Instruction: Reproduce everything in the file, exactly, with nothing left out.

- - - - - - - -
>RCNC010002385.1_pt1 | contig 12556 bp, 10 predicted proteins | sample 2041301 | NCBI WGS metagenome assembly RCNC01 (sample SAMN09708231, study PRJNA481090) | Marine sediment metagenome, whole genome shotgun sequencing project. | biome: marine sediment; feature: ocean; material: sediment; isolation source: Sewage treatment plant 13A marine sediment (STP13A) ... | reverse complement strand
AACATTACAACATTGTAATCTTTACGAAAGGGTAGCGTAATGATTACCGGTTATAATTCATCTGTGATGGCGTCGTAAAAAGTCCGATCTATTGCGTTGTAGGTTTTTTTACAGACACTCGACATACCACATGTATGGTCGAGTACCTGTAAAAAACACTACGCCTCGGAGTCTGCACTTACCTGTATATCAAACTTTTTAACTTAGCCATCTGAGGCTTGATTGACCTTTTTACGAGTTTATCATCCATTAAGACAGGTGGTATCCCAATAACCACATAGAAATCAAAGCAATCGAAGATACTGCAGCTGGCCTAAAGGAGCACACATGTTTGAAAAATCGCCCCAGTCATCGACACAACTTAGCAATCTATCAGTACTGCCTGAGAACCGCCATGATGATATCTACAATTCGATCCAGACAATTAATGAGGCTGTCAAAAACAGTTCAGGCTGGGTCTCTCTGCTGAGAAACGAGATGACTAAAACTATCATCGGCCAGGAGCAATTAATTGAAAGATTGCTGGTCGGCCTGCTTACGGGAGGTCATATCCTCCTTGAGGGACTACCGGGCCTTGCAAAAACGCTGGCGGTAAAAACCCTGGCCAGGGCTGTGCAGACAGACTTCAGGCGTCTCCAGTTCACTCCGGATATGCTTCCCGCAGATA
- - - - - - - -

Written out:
>RCNC010002385.1_pt1 | contig 12556 bp, 10 predicted proteins | sample 2041301 | NCBI WGS metagenome assembly RCNC01 (sample SAMN09708231, study PRJNA481090) | Marine sediment metagenome, whole genome shotgun sequencing project. | biome: marine sediment; feature: ocean; material: sediment; isolation source: Sewage treatment plant 13A marine sediment (STP13A) ... | reverse complement strand
AACATTACAACATTGTAATCTTTACGAAAGGGTAGCGTAATGATTACCGGTTATAATTCATCTGTGATGGCGTCGTAAAAAGTCCGATCTATTGCGTTGTAGGTTTTTTTACAGACACTCGACATACCACATGTATGGTCGAGTACCTGTAAAAAACACTACGCCTCGGAGTCTGCACTTACCTGTATATCAAACTTTTTAACTTAGCCATCTGAGGCTTGATTGACCTTTTTACGAGTTTATCATCCATTAAGACAGGTGGTATCCCAATAACCACATAGAAATCAAAGCAATCGAAGATACTGCAGCTGGCCTAAAGGAGCACACATGTTTGAAAAATCGCCCCAGTCATCGACACAACTTAGCAATCTATCAGTACTGCCTGAGAACCGCCATGATGATATCTACAATTCGATCCAGACAATTAATGAGGCTGTCAAAAACAGTTCAGGCTGGGTCTCTCTGCTGAGAAACGAGATGACTAAAACTATCATCGGCCAGGAGCAATTAATTGAAAGATTGCTGGTCGGCCTGCTTACGGGAGGTCATATCCTCCTTGAGGGACTACCGGGCCTTGCAAAAACGCTGGCGGTAAAAACCCTGGCCAGGGCTGTGCAGACAGACTTCAGGCGTCTCCAGTTCACTCCGGATATGCTTCCCGCAGATA